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Am J Physiol Endocrinol Metab. 2001 Mar;280(3):E528-33.

Enhanced muscle insulin receptor autophosphorylation with short-term aerobic exercise training.

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Division of Diabetes and Endocrine Research, Department of Medicine, Mount Zion Medical Center, University of California-San Francisco, San Francisco, CA 94143, USA.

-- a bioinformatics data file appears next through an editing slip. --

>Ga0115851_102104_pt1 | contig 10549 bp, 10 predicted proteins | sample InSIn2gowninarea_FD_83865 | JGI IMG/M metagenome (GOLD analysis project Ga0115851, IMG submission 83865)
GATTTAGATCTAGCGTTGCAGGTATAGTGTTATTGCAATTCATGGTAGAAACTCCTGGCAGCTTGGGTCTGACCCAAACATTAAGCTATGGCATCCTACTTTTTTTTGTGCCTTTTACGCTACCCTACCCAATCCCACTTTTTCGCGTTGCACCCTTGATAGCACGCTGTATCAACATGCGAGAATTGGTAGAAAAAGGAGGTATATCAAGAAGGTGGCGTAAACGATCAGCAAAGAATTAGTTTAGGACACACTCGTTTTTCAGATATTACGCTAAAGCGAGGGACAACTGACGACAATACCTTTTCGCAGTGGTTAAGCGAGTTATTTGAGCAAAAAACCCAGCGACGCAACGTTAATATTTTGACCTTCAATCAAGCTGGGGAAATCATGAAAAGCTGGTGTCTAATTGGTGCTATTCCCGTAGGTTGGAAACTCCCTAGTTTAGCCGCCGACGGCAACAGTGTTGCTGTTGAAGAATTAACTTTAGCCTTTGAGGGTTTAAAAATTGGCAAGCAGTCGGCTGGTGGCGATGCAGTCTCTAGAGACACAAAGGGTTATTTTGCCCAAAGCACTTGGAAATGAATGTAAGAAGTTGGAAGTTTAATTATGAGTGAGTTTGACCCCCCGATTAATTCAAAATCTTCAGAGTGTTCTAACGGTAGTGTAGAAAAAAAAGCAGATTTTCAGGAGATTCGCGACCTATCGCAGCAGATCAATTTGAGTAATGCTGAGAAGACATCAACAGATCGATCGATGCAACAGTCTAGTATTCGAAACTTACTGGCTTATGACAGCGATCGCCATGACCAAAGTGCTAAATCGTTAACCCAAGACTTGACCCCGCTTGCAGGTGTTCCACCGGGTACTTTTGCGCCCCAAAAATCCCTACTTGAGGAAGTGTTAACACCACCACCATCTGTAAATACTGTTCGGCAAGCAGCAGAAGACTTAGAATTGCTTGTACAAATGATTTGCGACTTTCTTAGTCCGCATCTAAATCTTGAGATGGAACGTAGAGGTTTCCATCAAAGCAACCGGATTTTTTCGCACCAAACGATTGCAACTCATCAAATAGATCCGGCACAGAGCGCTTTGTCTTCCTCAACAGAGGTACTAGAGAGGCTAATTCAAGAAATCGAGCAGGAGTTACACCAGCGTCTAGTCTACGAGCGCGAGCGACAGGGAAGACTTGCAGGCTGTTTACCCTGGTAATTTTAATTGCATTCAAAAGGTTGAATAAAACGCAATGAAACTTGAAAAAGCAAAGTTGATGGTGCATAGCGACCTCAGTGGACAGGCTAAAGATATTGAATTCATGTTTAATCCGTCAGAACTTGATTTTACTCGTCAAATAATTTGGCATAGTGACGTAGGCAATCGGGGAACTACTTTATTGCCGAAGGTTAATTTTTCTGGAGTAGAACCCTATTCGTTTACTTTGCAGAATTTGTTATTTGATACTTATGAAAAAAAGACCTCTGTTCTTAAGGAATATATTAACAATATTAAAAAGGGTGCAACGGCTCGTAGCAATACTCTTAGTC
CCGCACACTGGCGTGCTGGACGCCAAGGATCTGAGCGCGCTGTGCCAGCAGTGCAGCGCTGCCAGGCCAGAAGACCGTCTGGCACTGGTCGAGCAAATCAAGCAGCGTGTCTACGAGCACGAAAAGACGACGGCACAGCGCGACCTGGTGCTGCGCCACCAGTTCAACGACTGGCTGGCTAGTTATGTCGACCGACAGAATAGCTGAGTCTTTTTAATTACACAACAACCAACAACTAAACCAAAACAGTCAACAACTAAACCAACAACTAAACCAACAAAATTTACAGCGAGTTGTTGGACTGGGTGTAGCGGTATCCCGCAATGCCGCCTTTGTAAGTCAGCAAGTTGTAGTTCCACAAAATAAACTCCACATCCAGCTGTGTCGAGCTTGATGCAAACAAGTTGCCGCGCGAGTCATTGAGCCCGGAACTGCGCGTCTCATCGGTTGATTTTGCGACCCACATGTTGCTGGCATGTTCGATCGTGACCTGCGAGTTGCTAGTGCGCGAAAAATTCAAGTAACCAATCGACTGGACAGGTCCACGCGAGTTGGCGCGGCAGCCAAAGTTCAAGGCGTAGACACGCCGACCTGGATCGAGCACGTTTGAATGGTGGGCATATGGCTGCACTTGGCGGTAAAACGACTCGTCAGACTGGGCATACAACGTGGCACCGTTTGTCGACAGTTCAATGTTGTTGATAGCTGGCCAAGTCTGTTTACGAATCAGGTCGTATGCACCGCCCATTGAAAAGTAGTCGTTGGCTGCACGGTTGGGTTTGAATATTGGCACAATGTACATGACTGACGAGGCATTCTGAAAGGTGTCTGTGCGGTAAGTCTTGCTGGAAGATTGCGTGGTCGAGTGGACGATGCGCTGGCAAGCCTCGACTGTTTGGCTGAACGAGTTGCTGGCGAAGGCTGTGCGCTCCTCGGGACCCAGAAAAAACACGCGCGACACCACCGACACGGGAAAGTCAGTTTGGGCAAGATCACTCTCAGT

Exercise training improves insulin action in skeletal muscle, but the mechanisms of this effect are not completely understood. In particular, the role of the insulin receptor (IR) is unclear. We examined the IR and an enzyme indicative of oxidative capacity in muscle in relation to improved insulin action in 20 previously sedentary individuals before and after a 7-day program of moderate-intensity cycle ergometry. After training, insulin sensitivity increased 33% (6.20 +/- 0.91 vs. 8.22 +/- 1.12 min. microU(-1). ml(-1) mean +/- SE, pre- vs. posttraining, respectively, P < 0.05). The mitochondrial marker enzyme cytochrome c oxidase (COX) increased in vastus lateralis biopsies by 21% (P < 0.05). After training, IR autophosphorylation, determined by ELISA, was significantly increased by approximately 40% at insulin concentrations from 1 to 100 nM (P < 0.05). The training-induced improvements in IR autophosphorylation were significantly correlated with changes in muscle COX content (r = 0.65, P < 0.05). These studies indicate that, in this model of increased physical activity, improvements in IR function are an early adaptation to exercise in humans, are correlated with increases in muscle oxidative capacity, and likely contribute to the beneficial effects of exercise training on insulin action.

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